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1 November 2008 On the Adaptive Accuracy of Directional Asymmetry in Insect Wing Size
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Abstract

Subtle left–right biases are often observed in organisms with an overall bilateral symmetry. The evolutionary significance of these directional asymmetries remains uncertain, however, and scenarios of both developmental constraints and adaptation have been suggested. Reviewing the literature on asymmetry in insect wings, we analyze patterns of directional asymmetry in wing size to evaluate the possible adaptive significance of this character. We found that directional asymmetry in wing size is widespread among insects, with left- and right-biased asymmetries commonly observed. The direction of the asymmetry does not appear to be evolutionarily conserved above the species level. Overall, we argue that the very small magnitude of directional asymmetry, 0.7% of the wing size on average, associated with an extremely imprecise expression, precludes directional asymmetry from playing any major adaptive role.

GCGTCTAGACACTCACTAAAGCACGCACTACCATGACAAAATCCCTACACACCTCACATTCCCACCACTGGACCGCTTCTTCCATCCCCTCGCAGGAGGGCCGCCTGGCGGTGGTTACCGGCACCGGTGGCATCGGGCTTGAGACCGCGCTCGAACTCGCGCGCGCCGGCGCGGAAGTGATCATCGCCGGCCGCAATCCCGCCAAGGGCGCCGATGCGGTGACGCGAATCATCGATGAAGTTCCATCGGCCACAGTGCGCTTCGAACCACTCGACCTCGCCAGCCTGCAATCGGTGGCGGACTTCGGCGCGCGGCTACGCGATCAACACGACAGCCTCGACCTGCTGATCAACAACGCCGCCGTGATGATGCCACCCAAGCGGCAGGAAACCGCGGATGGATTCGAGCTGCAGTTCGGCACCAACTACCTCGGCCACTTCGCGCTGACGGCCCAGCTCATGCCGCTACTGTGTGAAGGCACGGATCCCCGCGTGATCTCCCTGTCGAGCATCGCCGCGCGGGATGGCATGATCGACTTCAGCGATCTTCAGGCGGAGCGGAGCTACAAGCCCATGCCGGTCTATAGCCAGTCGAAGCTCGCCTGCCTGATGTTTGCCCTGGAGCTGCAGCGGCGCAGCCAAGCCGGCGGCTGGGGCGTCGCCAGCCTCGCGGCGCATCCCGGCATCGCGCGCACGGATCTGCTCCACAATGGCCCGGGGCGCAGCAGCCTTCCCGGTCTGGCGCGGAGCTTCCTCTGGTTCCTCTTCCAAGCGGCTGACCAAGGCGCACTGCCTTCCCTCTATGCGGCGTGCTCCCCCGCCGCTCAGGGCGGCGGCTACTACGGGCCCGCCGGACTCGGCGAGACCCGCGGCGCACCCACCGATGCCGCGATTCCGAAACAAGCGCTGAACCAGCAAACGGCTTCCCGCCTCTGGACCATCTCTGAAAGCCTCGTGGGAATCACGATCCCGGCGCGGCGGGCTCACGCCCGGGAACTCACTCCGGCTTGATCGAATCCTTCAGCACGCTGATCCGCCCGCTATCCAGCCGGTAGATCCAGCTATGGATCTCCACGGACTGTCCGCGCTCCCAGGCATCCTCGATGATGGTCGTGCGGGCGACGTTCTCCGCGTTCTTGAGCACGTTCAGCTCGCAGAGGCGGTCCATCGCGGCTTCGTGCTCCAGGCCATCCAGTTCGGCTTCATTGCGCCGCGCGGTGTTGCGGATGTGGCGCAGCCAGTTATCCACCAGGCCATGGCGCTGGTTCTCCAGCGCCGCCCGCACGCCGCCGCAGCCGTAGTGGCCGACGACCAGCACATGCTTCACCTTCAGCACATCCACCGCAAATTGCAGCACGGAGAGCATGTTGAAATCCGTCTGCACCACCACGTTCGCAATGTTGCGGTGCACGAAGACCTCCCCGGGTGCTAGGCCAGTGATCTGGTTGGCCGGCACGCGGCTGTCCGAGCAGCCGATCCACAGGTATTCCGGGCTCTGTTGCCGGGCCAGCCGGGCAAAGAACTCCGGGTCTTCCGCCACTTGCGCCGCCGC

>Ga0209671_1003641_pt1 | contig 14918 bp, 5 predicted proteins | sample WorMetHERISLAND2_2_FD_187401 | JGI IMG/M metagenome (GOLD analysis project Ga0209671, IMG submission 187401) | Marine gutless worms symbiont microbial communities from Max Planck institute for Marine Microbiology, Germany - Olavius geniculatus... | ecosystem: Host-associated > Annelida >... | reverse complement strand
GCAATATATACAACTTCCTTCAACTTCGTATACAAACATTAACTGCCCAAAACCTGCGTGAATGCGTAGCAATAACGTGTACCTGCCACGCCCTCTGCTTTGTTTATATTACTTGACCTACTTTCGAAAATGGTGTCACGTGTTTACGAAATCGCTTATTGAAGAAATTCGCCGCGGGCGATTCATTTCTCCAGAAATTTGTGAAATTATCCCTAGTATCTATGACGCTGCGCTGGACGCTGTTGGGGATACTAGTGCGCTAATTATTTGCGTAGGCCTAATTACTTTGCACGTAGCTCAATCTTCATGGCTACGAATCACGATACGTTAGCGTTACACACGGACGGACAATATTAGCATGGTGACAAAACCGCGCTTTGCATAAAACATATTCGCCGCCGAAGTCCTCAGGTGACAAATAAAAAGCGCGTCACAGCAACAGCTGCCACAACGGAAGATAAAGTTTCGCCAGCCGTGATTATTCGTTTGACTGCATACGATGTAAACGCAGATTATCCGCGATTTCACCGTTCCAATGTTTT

Christophe Pélabon and Thomas F. Hansen "On the Adaptive Accuracy of Directional Asymmetry in Insect Wing Size," Evolution 62(11), 2855-2867, (1 November 2008). https://doi.org/10.1111/j.1558-5646.2008.00495.x
Received: 16 January 2008; Accepted: 4 July 2008; Published: 1 November 2008
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